4. Create Commute-to-Work Rituals

Unpredictability plays a role in pre-night shift anxiety. Not knowing what might be in store can leave you feeling worried and upset. While you can’t control what will happen during your shift, you can calm your mind by following a routine during your commute. Create a playlist of songs that put you in a good mood, or listen to audiobooks or podcasts that inspire you. Stop for coffee or a smoothie at the same place every day. Take the long way to work to avoid traffic on the highways. Whatever you choose to include in your pre-work ritual, stick to it and enjoy doing something special for yourself on the way to work.

5. Talk to Someone

Night shift depression and anxiety can be isolating. Sometimes, simply talking to someone about your feelings can help you deal with stress. Find a friend or family member who you feel safe with and share what you’re going through. Call or send texts before your shift to get a pep talk when you need it. Talk therapy with a licensed mental health professional can also help. Through therapy, you can explore the specific causes of your pre-work anxiety and get advice on how to address them.

Remember that your coworkers may be experiencing pre-night shift anxiety and depression, too. Consider making a group chat or private Facebook group where you can lean on each other. Online and in-person support groups for nurses with anxiety can also be great sources of support.

6. Try Meditation or Breathing Exercises

Relaxation techniques can calm your body and your mind when you’re feeling pre-work anxiety. When you feel tense or nervous, turn your mind inward toward your breath. Try to inhale for 10 seconds and exhale for the same length of time. Trace the path of your breath from your nose to your chest to your belly. Repeat a few times until you start to relax.

Meditation can also be beneficial for pre-night shift anxiety. Download an app with meditation or visualization exercises. Make time in your schedule to use it daily for ongoing stress management.

7. Arrive at Work Early to Decompress

Jumping into caring for patients as soon as you walk in the door sends your stress level through the roof. Allow yourself to ease into your shift by leaving home a little earlier. When you arrive, find a quiet spot to sit and relax. Simply sitting in your car with the windows down for a few minutes or taking some deep breaths in the break room can help.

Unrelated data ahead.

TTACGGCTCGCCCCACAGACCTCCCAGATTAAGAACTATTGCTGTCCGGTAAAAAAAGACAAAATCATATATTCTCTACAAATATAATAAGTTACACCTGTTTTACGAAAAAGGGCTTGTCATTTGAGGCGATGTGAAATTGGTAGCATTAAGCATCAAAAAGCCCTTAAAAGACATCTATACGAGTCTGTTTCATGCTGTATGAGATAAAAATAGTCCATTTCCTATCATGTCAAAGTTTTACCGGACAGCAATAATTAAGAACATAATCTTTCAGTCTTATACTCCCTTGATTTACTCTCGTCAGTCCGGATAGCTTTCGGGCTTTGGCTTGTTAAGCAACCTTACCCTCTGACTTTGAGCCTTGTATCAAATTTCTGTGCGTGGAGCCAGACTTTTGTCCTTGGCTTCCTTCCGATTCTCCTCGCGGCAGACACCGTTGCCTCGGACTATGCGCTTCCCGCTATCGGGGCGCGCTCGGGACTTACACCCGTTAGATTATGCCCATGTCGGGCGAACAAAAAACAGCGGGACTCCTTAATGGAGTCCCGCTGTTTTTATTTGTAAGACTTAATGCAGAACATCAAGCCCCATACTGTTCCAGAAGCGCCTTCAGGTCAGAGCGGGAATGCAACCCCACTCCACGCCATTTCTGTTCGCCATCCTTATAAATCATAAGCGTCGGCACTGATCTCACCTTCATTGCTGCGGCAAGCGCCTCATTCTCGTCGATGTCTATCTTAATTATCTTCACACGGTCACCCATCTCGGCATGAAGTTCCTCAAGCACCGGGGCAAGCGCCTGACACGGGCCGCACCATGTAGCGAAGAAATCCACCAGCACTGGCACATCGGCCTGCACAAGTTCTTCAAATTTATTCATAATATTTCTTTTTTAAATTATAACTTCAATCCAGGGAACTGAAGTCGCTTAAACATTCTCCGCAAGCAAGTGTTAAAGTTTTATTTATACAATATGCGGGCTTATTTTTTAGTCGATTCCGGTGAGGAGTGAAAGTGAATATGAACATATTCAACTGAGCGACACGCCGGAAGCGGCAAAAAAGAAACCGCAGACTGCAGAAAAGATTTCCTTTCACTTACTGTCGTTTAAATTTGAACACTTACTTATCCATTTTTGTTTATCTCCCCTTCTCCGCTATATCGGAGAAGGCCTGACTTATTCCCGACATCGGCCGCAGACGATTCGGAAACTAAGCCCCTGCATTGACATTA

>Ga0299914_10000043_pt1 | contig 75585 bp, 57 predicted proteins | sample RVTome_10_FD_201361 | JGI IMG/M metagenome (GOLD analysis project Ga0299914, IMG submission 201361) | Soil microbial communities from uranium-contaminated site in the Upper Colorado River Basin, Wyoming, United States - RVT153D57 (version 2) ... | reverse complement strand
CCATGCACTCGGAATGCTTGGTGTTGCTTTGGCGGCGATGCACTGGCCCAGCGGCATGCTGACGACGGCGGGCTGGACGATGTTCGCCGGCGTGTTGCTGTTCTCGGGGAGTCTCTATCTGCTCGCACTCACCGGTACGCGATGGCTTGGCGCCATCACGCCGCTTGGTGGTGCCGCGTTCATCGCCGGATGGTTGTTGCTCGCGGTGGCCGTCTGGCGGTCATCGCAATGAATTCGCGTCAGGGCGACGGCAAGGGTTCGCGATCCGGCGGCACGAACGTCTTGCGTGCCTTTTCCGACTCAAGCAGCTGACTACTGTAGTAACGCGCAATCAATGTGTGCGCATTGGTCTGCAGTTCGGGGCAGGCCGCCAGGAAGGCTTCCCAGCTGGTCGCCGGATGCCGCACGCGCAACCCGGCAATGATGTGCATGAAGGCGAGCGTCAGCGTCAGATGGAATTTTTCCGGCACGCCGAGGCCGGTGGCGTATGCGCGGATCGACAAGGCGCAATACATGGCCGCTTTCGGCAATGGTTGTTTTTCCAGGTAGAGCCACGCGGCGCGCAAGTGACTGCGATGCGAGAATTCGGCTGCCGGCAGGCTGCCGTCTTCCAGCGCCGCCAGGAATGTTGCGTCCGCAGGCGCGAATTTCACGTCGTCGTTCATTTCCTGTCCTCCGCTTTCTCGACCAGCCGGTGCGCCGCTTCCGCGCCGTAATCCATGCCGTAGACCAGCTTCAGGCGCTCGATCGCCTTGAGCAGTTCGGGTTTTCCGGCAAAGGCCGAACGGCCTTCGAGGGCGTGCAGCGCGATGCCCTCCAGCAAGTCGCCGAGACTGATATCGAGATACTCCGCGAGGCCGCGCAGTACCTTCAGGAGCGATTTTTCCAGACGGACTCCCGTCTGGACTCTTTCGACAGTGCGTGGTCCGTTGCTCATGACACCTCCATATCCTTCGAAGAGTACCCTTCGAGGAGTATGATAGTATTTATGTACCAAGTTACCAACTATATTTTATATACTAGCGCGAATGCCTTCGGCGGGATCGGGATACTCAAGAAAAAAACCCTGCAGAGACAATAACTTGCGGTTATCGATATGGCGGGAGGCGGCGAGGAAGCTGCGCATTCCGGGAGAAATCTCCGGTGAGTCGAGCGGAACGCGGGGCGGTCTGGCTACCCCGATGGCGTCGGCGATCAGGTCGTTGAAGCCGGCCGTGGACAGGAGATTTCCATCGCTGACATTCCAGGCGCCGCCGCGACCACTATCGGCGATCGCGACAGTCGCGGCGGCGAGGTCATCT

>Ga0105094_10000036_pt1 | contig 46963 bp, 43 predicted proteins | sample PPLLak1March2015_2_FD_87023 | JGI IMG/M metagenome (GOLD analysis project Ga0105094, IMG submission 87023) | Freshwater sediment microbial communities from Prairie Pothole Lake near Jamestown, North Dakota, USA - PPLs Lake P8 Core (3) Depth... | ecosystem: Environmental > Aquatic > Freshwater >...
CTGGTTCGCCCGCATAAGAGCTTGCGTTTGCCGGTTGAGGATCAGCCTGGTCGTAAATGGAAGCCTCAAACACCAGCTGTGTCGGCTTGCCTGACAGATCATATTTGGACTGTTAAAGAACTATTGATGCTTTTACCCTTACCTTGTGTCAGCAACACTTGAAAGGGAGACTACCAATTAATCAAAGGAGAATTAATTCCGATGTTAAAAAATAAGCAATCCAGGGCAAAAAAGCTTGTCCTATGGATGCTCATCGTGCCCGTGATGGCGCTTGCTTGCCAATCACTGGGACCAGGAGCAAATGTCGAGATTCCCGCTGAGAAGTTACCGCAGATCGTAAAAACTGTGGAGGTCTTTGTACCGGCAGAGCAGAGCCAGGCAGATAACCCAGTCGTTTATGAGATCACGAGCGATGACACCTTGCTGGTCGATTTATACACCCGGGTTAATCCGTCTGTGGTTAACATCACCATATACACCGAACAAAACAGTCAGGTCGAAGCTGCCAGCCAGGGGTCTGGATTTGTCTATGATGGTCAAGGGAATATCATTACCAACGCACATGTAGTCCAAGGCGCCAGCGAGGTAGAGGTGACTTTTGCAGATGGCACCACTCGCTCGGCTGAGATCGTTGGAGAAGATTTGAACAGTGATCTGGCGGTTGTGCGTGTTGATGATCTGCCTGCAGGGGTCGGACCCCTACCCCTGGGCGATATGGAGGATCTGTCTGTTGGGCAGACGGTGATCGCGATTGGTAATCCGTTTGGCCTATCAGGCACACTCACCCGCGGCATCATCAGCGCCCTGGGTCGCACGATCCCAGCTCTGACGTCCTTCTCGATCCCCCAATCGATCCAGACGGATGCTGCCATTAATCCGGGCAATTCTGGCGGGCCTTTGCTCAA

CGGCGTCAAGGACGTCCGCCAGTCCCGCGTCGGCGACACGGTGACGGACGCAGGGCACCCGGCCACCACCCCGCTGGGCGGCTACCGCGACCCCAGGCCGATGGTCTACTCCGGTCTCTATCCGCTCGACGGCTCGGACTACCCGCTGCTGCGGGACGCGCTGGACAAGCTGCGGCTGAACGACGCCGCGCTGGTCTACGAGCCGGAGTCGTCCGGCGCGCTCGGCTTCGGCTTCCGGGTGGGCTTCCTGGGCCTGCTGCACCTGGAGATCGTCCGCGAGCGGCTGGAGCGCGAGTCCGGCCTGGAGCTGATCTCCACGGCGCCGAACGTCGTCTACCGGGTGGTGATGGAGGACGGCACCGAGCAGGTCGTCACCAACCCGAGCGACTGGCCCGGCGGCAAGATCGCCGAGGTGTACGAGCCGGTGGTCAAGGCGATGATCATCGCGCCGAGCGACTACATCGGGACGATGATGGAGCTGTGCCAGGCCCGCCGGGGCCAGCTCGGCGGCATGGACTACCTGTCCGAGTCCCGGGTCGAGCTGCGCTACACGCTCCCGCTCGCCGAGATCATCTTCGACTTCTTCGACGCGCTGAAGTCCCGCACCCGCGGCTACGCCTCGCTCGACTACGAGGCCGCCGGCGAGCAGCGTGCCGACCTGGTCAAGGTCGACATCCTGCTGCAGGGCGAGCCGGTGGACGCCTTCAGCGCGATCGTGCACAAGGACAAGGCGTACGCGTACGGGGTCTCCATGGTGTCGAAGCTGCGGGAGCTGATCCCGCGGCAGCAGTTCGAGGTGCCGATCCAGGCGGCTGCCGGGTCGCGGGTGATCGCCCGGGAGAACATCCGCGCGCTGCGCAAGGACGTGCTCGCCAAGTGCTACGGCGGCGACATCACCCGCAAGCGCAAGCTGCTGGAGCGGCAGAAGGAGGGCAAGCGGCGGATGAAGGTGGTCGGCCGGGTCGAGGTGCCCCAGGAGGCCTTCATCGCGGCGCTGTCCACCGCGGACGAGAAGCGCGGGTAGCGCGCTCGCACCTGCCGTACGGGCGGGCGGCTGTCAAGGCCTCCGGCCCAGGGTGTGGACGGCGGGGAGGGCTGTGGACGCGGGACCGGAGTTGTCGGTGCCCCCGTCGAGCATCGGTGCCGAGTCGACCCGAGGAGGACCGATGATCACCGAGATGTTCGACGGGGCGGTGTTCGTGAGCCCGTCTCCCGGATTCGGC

Build yourself up with affirmations while you decompress. Repeating a phrase such as “I can do this” or “I’m a great nurse” can be powerful.

8. Practice Self-Care

Self-care is crucial for a nurse with anxiety or depression. Going nonstop from the first minute to the last minute of your shift will add to your stress. Care for yourself as well as you do your patients by drinking water, eating snacks, and taking breaks when you need to. A few minutes spent relaxing or seeing to your own needs can allow you to better focus on your patients, so everyone can be healthy.

9. Keep a Journal

Journaling can provide an outlet for feelings of night shift depression and pre-night shift anxiety. Expressing how you’re feeling in writing can put you more in touch with yourself. You can also use journaling as a way of letting go of the stresses of the day. Spend a few minutes exploring your frustrations, and imagine that you’re transferring thoughts of work from your mind onto the paper.

Don’t just focus on the negative when you journal. Record the details of those moments that remind you why you became a nurse. Rate your anxiety level from 1 to 10 somewhere on the page. As you continue to use these coping strategies, see how the numbers change. Celebrate even small improvements and recognize that you made them possible by taking care of yourself.

10. Keep Your Supervisor Informed

Pre-night shift anxiety isn’t a dark secret you need to hide from your supervisor. Many nurses experience it, and it’s in their best interest to help you manage it. After all, they want you to remain happy in your position and to continue to provide great care to every patient.

Let them know if you’re feeling burned out, anxious, or depressed. If your supervisor asks how they can help, be upfront with them. Identify anything about your workplace, policies, or procedures that add unnecessary stress. After your initial conversation, continue to check in with your supervisor. Give them updates about your mental health, and notify them when you need to take breaks during your shifts.

Switch Up Your Routine With Wanderly

Working as a travel nurse could help you manage pre-night shift anxiety and stress. With short-term placements, you’re less likely to be sucked into workplace drama and to become burned out by an ongoing routine. The opportunity to travel and see new places could also revive your passion for nursing.Wanderly makes it easy to find travel nursing opportunities across the country. With tens of thousands of pay packages available, we can even help you say goodbye to the night shift for good. We put the power in your hands, giving you the ability to choose the travel jobs that are the best fit for you. Create your profile today and find your next assignment on Wanderly.